:: Section 6 of 10
Because pathogenic bioaerosols can cause such extreme health effects in humans, many members of the bioaerosol field study their behavior and their effects. Pathogenic transmission can occur through several routes: person-to-person, waterborne, foodborne, vector-borne (rodent- and insect-based), airborne, or a combination of several of these. Although there are many potential forms of transmission, scientists in the air quality field of bioaerosols focus largely on pathogenic aerosols that propagate via airborne transmission. Pathogens that are transmitted primarily through the airborne route include SARS and Bird Flu, two diseases that have the potential to create epidemics.
Many pathogens can be transmitted through multiple methods. For instance, the Black Plauge of the 14th century was caused by a bacterial pathogen (Yersinia pestis), which was transmitted by both vector-borne (fleas) and airborne (sneeze or cough) transmission. Fleas containing blood from infected rats served as reservoirs for the disease. If a carrier flea then bit a person, the disease could be transmitted via the vector route. If an infected person sneezes or coughs, the bioaerosols formed can be inhaled by another person, thus propagating the disease via the airborne transmission route.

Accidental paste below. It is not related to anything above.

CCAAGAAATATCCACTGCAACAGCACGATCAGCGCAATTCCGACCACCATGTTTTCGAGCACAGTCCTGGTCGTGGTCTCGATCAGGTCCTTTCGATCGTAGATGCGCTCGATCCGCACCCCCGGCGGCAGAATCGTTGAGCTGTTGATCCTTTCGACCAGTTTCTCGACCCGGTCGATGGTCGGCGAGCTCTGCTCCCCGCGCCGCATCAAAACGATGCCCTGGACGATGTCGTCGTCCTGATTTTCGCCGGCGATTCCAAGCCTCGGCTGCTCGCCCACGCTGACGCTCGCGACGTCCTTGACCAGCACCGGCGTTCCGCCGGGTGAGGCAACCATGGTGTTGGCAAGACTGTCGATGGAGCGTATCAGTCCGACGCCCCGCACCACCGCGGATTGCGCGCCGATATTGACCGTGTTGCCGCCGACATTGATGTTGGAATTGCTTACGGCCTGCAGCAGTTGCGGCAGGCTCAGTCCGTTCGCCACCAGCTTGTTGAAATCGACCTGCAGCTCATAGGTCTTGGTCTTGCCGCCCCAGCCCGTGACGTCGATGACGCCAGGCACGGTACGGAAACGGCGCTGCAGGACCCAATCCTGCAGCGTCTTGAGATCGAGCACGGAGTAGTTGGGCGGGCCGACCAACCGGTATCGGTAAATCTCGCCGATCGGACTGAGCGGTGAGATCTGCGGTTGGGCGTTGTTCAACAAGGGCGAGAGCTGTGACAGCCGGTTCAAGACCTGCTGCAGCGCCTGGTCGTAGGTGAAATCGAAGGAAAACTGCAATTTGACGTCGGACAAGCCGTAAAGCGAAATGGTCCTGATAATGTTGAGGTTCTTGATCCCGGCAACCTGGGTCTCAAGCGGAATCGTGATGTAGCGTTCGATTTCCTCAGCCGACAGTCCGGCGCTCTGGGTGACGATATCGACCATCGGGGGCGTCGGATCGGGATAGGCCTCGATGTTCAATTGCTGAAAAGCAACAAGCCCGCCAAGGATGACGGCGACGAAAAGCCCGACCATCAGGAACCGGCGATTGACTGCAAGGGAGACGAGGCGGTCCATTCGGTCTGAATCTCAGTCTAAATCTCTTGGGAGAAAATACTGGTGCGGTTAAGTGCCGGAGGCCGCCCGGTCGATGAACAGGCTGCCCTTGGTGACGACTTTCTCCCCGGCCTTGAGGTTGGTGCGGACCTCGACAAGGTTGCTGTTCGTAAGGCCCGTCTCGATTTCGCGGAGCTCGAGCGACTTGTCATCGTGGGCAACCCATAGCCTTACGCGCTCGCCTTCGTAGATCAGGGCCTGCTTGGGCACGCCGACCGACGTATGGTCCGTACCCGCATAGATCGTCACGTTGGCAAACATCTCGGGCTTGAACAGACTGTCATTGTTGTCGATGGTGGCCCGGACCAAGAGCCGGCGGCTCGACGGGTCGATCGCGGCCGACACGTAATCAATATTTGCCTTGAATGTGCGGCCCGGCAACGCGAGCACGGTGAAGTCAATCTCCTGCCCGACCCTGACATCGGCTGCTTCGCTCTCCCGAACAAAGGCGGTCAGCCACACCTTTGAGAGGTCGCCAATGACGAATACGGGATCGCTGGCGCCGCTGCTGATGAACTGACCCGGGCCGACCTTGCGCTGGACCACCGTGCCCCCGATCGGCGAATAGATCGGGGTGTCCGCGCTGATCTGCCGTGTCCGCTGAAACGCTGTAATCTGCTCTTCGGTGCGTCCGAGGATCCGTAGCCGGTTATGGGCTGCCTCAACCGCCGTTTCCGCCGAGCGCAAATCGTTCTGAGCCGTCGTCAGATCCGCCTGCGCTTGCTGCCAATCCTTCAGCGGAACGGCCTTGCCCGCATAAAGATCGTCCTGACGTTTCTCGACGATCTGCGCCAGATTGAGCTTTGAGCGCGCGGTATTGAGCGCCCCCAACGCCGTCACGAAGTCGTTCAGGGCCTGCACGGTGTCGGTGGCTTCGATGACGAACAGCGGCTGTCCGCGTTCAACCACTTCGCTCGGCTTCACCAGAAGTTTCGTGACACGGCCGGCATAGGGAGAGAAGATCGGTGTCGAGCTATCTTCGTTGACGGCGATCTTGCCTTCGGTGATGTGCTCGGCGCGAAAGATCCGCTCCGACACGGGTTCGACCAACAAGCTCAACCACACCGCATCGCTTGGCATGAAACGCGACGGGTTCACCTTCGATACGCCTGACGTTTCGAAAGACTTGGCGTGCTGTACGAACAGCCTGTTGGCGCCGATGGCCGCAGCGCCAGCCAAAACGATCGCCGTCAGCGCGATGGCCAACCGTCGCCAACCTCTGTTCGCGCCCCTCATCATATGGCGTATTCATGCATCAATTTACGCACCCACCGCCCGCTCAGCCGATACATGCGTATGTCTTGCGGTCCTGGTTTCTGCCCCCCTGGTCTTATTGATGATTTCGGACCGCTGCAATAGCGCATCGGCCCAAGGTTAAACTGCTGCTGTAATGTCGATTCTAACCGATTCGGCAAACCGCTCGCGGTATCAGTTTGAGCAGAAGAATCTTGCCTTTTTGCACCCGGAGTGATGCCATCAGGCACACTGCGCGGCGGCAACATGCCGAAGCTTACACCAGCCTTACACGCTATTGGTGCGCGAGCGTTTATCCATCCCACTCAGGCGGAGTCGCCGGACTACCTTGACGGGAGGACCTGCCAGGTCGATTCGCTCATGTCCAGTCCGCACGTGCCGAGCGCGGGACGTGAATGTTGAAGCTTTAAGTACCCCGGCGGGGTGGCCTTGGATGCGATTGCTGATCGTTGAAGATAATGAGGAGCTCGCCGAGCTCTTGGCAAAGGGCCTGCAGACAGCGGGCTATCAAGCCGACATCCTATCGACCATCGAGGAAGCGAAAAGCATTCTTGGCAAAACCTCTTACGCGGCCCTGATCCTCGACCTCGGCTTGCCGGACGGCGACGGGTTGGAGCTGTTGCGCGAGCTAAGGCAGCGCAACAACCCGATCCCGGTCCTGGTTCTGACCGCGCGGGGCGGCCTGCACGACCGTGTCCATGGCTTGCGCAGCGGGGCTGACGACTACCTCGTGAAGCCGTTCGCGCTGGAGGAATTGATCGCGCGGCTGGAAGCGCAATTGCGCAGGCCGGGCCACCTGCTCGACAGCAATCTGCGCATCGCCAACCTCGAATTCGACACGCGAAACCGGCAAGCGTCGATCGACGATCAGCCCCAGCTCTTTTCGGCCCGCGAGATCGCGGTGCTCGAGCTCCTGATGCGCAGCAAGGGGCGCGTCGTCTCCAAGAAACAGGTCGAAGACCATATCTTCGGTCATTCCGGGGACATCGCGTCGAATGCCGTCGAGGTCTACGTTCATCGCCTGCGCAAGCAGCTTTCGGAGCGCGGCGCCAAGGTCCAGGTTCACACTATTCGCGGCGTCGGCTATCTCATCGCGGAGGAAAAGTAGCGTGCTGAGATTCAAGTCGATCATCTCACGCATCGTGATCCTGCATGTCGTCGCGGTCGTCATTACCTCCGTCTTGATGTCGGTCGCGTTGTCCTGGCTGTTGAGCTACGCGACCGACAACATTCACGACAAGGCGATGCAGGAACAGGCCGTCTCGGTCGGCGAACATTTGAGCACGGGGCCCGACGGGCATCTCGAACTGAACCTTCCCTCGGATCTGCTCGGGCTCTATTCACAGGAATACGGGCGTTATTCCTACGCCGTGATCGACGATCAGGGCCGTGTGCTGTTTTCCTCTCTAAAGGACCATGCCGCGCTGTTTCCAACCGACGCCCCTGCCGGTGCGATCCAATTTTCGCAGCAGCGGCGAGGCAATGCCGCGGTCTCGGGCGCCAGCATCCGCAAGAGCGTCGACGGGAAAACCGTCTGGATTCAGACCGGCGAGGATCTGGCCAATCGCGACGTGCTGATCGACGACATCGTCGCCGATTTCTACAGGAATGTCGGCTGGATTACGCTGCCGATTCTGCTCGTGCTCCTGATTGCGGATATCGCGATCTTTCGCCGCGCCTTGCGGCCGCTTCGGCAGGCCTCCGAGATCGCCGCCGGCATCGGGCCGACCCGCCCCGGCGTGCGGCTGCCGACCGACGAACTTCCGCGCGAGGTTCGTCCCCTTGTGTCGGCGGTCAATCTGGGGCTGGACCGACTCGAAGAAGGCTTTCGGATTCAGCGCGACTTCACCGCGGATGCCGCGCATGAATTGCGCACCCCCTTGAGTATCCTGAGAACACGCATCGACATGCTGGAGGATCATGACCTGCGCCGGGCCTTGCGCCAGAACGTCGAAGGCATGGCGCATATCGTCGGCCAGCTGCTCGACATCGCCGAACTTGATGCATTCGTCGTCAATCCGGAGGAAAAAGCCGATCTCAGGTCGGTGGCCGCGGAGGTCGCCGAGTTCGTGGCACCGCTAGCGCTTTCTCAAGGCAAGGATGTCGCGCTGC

Figure 10: Example of the many paths of transmission during the Black Plague.
Enteric diseases (fecal-oral transmission) can also be acquired from bioaerosols. Common enteric pathogens include Escherichia coli and Salmonella. If a bioaerosol is inhaled, a human's natural defense mechanisms can dislodge it from the respiratory system and redirect it toward the mouth. At that point, the pathogen is preferably exhaled but potentially swallowed. If swallowed, the pathogen can then enter the enteric route and propagate the disease.
Please refer to Respiratory Deposition module for more information about the body's natural defense mechanisms against bioaerosols.